Replacement should meet needs

Illustration by Daniar Onoz


Recently Amarillo College officials announced the Palace Coffee location on the Washington Street Campus is planning to end its contract early and leave the college. With the loss of this on-campus source of caffeine students and faculty alike are wondering: what happens now? 

The space that currently houses Palace Coffee has experienced several renovations over the years to fit the needs of students and faculty; first becoming a cafeteria, then a vending machine and lounge area and then, most recently, a coffee shop.

There are some people bemoaning the loss of the coffee shop, but even before the decision was made to cut ties, lack of business at the AC location and declining funds made it pretty clear that the shop no longer served the college’s needs.

Palace truly did take a risk coming to AC, paying $1000 a month on top of 5 percent of its earnings to the college to stay. They supplied their own employees and other necessities to the location with no aid from AC. Sadly, no one on either side of this deal anticipated the lack of customers.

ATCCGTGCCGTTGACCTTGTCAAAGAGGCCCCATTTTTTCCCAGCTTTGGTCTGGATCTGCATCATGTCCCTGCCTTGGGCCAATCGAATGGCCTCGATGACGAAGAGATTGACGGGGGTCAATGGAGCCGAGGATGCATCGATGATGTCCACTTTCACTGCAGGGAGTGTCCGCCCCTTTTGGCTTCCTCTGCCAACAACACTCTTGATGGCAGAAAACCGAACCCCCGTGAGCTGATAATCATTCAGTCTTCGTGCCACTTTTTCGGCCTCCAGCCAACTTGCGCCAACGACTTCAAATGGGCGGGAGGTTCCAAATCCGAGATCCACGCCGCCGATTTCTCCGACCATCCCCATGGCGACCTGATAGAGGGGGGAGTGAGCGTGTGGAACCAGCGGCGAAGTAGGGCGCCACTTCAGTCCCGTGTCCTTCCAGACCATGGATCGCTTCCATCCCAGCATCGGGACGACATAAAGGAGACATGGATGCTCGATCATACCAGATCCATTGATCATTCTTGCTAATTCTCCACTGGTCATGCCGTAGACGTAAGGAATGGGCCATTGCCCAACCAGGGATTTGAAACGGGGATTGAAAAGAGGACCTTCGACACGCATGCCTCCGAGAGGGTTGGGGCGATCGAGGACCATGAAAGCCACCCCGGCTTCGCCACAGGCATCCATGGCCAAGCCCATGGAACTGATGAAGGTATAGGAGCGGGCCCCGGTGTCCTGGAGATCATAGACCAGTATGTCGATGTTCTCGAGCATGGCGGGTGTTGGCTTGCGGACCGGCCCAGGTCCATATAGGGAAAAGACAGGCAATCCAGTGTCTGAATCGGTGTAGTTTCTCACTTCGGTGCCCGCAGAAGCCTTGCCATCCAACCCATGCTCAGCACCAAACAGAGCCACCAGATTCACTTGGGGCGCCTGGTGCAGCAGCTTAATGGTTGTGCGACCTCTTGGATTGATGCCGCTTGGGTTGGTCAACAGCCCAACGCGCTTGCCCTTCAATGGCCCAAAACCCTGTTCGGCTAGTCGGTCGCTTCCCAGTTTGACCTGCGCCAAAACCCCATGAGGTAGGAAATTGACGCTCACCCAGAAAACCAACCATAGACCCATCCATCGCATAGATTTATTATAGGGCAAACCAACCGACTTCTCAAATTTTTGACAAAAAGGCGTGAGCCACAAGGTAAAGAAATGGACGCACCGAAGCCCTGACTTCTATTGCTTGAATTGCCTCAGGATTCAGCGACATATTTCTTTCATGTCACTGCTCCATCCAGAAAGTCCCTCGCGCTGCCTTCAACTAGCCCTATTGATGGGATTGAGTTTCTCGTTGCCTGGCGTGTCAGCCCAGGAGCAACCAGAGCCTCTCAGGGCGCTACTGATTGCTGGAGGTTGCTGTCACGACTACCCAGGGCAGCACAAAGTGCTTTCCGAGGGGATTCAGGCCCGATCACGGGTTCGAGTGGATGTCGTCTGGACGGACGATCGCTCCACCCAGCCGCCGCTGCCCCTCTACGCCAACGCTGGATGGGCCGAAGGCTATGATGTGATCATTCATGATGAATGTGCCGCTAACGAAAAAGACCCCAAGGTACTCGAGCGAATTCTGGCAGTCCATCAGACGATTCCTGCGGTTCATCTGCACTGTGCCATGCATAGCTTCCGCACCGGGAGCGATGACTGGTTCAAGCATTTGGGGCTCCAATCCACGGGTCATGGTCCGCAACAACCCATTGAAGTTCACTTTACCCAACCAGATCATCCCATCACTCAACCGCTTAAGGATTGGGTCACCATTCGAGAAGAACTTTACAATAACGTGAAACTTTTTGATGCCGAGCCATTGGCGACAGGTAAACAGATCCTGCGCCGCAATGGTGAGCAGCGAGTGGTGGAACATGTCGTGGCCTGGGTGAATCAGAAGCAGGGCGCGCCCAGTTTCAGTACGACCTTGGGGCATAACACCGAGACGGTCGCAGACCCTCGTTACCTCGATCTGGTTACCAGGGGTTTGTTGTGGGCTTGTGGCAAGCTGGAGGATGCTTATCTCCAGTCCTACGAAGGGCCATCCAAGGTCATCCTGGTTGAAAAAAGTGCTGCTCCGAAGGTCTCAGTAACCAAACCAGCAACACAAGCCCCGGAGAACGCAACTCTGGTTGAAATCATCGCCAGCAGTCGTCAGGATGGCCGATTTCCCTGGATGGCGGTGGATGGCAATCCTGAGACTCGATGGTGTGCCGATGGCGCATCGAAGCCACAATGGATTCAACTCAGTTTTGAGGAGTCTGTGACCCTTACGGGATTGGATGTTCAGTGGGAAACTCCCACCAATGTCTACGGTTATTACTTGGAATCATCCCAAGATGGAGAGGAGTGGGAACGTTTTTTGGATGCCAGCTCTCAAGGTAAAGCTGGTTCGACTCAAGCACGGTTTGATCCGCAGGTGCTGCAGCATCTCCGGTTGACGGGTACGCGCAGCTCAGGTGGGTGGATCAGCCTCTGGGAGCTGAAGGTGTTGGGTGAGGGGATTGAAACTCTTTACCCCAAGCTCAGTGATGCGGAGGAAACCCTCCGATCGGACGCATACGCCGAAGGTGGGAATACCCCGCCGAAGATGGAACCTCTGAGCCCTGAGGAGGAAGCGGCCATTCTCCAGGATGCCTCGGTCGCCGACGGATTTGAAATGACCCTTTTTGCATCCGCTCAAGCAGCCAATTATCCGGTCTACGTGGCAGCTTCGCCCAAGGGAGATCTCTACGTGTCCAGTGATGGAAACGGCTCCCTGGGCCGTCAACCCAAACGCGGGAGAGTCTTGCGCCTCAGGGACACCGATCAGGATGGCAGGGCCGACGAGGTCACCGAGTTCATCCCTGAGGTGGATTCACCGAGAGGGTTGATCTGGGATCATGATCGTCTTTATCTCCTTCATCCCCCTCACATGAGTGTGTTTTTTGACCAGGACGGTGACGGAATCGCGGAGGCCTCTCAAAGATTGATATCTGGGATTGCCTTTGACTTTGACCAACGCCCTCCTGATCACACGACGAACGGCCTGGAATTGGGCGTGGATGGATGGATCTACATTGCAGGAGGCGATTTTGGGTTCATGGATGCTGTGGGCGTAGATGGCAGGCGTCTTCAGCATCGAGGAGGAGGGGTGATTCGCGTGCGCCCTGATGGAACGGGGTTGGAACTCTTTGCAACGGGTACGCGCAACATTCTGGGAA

AC did spend money renovating that space for Palace, but the shop was hit the hardest. No business will be able to survive on a college campus if it can’t break even.

The general consensus among students now is that AC needs more food options on campus that aren’t vending machines and Chick-fil-A. The problem is, what restaurant is willing to take a loss?

In choosing Palace, AC attempted to meet students’ needs without expending any funds, but past experience with food services on campus shows that these services lose money. 

In order to truly serve students, the college should be willing to take some percentage of loss in institutional funds. 

What food options would students even like? Have students given enough input? Perhaps more students would support the food service if they could help select it. 

Certainly cost, convenience and a variety of healthy choices are high on most student’s lists. In any case, it is essential for the college to commit to providing some form of food on the Washington Street Campus and possibly on the other campuses. 

Even if it costs the college some money, it is a choice that will pay off. Having affordable food services on campus means students will do better in their classes. It really isn’t a bad investment and that’s more than food for thought.

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